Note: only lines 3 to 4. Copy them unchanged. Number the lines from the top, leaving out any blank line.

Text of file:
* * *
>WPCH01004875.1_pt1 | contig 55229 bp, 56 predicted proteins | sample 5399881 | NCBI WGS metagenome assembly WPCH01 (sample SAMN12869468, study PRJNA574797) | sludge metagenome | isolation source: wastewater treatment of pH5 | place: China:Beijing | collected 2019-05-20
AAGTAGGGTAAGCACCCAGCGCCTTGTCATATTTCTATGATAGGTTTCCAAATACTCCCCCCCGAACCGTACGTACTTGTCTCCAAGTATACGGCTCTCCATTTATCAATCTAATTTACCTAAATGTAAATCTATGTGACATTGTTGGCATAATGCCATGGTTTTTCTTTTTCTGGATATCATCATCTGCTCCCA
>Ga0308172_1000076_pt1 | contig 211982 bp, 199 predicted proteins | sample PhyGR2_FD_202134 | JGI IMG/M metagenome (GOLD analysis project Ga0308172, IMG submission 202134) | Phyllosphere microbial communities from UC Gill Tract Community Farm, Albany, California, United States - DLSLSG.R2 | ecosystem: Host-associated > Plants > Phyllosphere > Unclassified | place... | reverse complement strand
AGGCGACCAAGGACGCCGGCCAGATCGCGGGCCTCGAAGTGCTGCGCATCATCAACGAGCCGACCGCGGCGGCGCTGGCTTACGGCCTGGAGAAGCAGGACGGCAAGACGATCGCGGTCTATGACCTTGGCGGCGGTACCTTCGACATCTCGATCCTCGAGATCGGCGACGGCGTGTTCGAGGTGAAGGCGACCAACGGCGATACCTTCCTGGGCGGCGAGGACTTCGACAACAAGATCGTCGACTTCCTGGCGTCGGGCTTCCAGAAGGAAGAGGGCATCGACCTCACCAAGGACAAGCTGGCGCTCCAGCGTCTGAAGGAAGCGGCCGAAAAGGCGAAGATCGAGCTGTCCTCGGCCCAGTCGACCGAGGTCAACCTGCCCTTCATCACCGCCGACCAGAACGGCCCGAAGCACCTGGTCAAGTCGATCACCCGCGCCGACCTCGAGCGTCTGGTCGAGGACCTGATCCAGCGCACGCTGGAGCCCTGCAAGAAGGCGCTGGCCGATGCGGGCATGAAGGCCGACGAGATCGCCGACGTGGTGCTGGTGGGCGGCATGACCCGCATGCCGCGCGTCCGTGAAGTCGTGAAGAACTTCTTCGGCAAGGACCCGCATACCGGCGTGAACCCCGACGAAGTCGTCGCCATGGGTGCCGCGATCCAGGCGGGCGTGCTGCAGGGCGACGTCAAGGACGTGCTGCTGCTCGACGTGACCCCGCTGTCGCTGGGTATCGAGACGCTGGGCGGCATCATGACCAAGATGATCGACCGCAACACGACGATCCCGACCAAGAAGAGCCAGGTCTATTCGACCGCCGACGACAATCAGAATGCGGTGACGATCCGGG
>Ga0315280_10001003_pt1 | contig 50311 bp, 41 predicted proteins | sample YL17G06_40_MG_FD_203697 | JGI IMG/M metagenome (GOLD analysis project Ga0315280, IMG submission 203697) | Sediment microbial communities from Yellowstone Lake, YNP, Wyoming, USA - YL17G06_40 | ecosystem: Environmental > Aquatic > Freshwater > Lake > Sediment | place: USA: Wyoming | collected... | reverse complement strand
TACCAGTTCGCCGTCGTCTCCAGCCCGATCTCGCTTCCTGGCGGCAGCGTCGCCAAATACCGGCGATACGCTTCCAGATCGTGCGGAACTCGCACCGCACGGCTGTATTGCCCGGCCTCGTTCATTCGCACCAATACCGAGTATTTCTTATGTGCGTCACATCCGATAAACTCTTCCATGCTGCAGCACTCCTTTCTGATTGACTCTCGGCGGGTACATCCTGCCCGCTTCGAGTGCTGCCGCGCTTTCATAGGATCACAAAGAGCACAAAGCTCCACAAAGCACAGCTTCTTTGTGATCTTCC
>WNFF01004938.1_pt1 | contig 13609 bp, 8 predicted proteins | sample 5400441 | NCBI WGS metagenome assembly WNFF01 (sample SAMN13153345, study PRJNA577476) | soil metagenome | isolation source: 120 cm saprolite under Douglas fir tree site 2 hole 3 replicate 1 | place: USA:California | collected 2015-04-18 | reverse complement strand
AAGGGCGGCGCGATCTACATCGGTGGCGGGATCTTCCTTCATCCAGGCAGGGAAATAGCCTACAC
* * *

>Ga0308172_1000076_pt1 | contig 211982 bp, 199 predicted proteins | sample PhyGR2_FD_202134 | JGI IMG/M metagenome (GOLD analysis project Ga0308172, IMG submission 202134) | Phyllosphere microbial communities from UC Gill Tract Community Farm, Albany, California, United States - DLSLSG.R2 | ecosystem: Host-associated > Plants > Phyllosphere > Unclassified | place... | reverse complement strand
AGGCGACCAAGGACGCCGGCCAGATCGCGGGCCTCGAAGTGCTGCGCATCATCAACGAGCCGACCGCGGCGGCGCTGGCTTACGGCCTGGAGAAGCAGGACGGCAAGACGATCGCGGTCTATGACCTTGGCGGCGGTACCTTCGACATCTCGATCCTCGAGATCGGCGACGGCGTGTTCGAGGTGAAGGCGACCAACGGCGATACCTTCCTGGGCGGCGAGGACTTCGACAACAAGATCGTCGACTTCCTGGCGTCGGGCTTCCAGAAGGAAGAGGGCATCGACCTCACCAAGGACAAGCTGGCGCTCCAGCGTCTGAAGGAAGCGGCCGAAAAGGCGAAGATCGAGCTGTCCTCGGCCCAGTCGACCGAGGTCAACCTGCCCTTCATCACCGCCGACCAGAACGGCCCGAAGCACCTGGTCAAGTCGATCACCCGCGCCGACCTCGAGCGTCTGGTCGAGGACCTGATCCAGCGCACGCTGGAGCCCTGCAAGAAGGCGCTGGCCGATGCGGGCATGAAGGCCGACGAGATCGCCGACGTGGTGCTGGTGGGCGGCATGACCCGCATGCCGCGCGTCCGTGAAGTCGTGAAGAACTTCTTCGGCAAGGACCCGCATACCGGCGTGAACCCCGACGAAGTCGTCGCCATGGGTGCCGCGATCCAGGCGGGCGTGCTGCAGGGCGACGTCAAGGACGTGCTGCTGCTCGACGTGACCCCGCTGTCGCTGGGTATCGAGACGCTGGGCGGCATCATGACCAAGATGATCGACCGCAACACGACGATCCCGACCAAGAAGAGCCAGGTCTATTCGACCGCCGACGACAATCAGAATGCGGTGACGATCCGGG